Ancient Civilizations - Native Americans
Olmec, Maya, Zapotec, Mixtec, Toltec, Tarascan and Aztec
The great civilizations of ancient southern Mexico and Central America or Mesoamerica where names such as Olmec, Maya, Zapotec, Mixtec, Toltec, Tarascan and Aztec are written into a 3500-year history, left distinct fingerprints on the cultures of the Indians of the deserts of the southwestern U. S. and northern Mexico.
The definition of the complex and differing cultural debts which the various Indian cultures of the desert owe to the peoples of Mesoamerica remains one of the overarching and most contentious problems in the archaeology of southwestern North America. We do know, of course, that the Mesoamerican civilizations, which rose to the pinnacle of all the prehistoric cultures in North America, cast a long and influential shadow.
During the time between about 2000 B. C. and the sixteenth century (the time of the Spanish Conquest), the Mesoamericans founded a succession of city-states, and they defined their history in terms of imperial capitals, satellite villages, a stratified social structure, monumental ceremonial architecture, religion, warfare, conquest, human sacrifice, agriculture, artisanship and a wide-spread trade network.
The ruling elite, with a retinue of nobles, high priests, shamans, warrior captains, politicians, administrators and other officials, lived in imperial capitals, for example, Teotihuacan (approximately 100 B. C. to A. D. 700) with a population of more than 100,000 and Tenochtitlan (A. D. 1325 to 1521) with a population of some 200,000. Commoners lived within city apartment complexes or in outlying villages. In the hearts of their capital cities, the Mesoamericans constructed well planned complexes of step-sided pyramids, colonnaded temples, single-story palaces and ceremonial avenues. They embellished monuments to their beliefs, rituals and social classes with sculptures of brooding figures and panels of icons and complex step fret designs.
The Mesoamericans immersed themselves in religion, which they regarded as the medium of life. They celebrated in ritual and dance the change of the seasons and the ordered march of time. They vested supernatural power in places such as mountain peaks, sequestered springs and secreted caves; natural phenomena such as cloud formation, rain, lightening, wind, fire and earthquakes; and "sky wanderers" such as the sun, the moon, planets (especially Venus), various stars and the Milky Way.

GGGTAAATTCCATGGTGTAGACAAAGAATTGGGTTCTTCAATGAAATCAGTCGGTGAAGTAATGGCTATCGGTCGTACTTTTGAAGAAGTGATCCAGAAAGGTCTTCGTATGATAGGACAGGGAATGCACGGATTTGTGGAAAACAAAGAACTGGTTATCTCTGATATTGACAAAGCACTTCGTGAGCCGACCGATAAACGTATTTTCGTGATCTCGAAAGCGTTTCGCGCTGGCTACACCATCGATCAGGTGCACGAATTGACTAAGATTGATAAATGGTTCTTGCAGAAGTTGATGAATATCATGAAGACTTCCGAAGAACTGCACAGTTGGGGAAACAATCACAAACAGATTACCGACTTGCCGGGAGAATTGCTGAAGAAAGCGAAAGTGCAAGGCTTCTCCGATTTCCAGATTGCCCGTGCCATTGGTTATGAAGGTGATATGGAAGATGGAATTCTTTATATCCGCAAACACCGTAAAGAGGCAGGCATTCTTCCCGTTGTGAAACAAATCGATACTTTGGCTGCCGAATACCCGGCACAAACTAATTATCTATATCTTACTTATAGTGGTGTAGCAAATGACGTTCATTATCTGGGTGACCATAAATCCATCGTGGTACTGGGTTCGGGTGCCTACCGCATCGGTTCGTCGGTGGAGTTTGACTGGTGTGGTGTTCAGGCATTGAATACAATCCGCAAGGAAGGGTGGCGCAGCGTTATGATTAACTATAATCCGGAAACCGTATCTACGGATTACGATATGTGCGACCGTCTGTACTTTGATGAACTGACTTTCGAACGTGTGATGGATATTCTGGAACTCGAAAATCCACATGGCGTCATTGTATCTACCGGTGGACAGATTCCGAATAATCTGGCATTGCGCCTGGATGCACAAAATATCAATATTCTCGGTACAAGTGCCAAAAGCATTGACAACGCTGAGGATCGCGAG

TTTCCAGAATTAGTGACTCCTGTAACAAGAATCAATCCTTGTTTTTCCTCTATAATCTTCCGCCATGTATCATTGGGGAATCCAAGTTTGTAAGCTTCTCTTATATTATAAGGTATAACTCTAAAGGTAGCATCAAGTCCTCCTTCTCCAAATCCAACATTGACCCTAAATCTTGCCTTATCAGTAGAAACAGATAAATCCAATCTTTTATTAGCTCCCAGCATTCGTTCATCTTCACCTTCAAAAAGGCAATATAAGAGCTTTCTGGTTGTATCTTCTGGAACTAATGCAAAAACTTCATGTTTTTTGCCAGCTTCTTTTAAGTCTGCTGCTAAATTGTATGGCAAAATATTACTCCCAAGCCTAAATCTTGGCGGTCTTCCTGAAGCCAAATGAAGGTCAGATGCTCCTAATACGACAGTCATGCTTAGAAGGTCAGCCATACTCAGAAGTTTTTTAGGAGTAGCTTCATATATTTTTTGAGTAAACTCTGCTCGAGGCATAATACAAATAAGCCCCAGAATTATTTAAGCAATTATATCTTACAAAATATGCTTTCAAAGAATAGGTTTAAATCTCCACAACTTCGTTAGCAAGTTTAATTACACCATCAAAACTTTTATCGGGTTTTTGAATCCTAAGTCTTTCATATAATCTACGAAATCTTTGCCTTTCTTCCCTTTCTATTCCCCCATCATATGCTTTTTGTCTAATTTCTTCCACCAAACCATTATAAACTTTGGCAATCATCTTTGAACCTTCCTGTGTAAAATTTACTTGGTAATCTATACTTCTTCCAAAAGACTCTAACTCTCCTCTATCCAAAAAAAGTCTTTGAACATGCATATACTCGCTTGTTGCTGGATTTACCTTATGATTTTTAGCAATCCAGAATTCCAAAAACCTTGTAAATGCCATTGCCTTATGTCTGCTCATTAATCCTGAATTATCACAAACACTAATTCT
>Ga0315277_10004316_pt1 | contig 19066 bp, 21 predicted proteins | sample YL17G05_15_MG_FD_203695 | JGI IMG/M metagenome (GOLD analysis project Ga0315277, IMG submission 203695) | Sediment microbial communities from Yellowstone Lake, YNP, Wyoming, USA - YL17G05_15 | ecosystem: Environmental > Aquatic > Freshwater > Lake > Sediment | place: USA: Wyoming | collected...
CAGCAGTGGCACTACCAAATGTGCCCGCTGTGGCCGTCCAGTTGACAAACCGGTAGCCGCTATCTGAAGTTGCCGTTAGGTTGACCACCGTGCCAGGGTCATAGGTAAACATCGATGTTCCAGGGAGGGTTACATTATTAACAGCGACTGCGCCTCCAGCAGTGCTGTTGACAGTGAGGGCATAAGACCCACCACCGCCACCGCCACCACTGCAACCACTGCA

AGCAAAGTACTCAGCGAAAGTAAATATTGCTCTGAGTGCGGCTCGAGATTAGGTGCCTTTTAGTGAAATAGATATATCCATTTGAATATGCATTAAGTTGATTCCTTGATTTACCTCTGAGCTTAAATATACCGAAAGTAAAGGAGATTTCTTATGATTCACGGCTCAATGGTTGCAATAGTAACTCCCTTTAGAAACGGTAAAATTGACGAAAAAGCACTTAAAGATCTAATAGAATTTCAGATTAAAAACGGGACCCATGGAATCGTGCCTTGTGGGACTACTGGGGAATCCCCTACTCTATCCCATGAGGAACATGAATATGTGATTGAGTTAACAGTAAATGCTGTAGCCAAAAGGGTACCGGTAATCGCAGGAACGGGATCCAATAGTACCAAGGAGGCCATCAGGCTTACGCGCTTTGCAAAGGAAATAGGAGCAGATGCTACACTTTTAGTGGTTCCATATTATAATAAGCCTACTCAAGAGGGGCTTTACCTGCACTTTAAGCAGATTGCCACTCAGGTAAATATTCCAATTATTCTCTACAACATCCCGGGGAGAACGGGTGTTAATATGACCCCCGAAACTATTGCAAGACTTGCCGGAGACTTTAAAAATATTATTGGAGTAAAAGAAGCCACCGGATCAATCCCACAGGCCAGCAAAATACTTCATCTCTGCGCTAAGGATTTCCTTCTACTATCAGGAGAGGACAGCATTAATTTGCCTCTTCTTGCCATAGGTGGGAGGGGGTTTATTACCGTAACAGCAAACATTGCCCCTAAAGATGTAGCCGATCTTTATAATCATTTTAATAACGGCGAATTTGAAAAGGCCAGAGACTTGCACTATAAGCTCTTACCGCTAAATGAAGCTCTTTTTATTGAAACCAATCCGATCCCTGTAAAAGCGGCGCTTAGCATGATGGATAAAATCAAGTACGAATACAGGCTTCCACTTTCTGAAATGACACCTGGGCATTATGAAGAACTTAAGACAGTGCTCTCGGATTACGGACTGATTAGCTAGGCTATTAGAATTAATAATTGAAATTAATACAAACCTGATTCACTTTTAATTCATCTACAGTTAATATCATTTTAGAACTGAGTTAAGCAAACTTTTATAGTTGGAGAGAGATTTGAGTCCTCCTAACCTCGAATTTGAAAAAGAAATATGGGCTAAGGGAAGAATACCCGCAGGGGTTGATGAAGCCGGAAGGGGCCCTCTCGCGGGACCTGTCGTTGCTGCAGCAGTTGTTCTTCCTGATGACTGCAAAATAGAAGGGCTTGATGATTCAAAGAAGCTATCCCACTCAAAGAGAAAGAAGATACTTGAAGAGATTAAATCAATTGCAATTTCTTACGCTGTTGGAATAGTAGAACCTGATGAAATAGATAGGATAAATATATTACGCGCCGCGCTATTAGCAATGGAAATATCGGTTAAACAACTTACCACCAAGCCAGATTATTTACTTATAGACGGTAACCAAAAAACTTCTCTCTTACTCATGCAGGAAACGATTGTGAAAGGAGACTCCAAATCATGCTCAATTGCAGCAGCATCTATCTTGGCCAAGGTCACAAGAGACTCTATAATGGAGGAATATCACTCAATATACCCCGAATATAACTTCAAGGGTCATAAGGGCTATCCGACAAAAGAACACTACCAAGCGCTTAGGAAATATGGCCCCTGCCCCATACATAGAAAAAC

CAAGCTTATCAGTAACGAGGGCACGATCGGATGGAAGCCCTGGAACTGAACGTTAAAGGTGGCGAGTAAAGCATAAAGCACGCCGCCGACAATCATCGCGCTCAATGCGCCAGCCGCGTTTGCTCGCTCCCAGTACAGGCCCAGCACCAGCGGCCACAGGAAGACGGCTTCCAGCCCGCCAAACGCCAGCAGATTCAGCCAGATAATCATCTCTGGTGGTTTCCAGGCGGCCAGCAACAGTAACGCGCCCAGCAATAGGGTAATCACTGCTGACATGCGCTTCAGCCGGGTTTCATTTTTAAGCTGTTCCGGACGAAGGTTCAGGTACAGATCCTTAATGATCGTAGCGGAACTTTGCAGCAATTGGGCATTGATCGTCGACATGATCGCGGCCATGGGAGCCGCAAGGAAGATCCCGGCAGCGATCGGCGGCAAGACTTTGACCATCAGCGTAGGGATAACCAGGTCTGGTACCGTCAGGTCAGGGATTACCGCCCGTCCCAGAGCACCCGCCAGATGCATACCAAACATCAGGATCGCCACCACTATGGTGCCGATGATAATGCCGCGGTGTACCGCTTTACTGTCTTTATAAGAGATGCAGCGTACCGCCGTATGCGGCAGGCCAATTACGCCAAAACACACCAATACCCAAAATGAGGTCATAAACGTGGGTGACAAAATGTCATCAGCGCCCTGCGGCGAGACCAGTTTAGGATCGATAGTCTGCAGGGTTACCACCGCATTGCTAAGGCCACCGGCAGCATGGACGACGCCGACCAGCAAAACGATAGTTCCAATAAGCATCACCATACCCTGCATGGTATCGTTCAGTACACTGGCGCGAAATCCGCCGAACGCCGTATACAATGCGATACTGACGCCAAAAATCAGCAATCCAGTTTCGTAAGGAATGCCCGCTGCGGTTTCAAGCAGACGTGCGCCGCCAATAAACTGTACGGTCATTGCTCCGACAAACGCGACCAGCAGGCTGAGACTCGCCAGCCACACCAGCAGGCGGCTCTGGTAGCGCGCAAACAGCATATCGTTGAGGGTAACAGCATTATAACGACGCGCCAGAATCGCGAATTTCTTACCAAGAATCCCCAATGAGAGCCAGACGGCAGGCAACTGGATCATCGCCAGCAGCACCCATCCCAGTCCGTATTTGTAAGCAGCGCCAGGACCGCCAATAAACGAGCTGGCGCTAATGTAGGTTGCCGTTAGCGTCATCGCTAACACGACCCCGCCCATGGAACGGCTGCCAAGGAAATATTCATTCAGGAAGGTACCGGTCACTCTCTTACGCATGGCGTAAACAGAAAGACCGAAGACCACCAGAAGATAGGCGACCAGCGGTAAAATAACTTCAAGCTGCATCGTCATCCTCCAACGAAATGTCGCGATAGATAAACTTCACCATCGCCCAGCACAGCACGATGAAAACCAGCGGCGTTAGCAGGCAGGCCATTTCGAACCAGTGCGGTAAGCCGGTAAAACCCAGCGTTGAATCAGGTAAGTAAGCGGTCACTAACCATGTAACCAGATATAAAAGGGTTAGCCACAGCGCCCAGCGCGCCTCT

They held wild creatures to be sacred, especially the eagle, for example, which represented the promise of the celestial; the serpent, which linked them to the earth; the jaguar, a symbol of raw power, which became a god of the underworld; the rabbit, which became the special pet of the moon goddess (the Maya saw the shape of a rabbit rather than the face of a man in the full moon); and the hummingbird, which taught the Tarascans to weave sacred straw figures. They associated feathers, especially those of the more exotic and colorful tropical birds such as the macaw and parrot, with the flight of thought and imagination.
They connected themselves to a pantheon of deities through elaborate and carefully orchestrated ritual. They offered their deities their blood and treasure, and they called on them, not only to account for creation and destiny, but also to assure renewal, nurture, balance, order and unification of their social system and environment. For example, the Maya’s Hero Twins pictured as two figures rendered in ceramics, bas relief and murals outwitted evil gods and monsters and brought renewal in return for sacrifice. The Toltec’s Tlaloc ("He Who Makes Things Sprout") represented by a goggle-eyed, snarling face carved into architectural facades brought rain to crops in return for sacrificed children. The Aztec’s Quetzacoatl deity symbolized by a plumed, or feathered, serpent, carved into facades played a key role in the creation, then the re-creation, of heaven, earth and human beings. In return for sacrifice.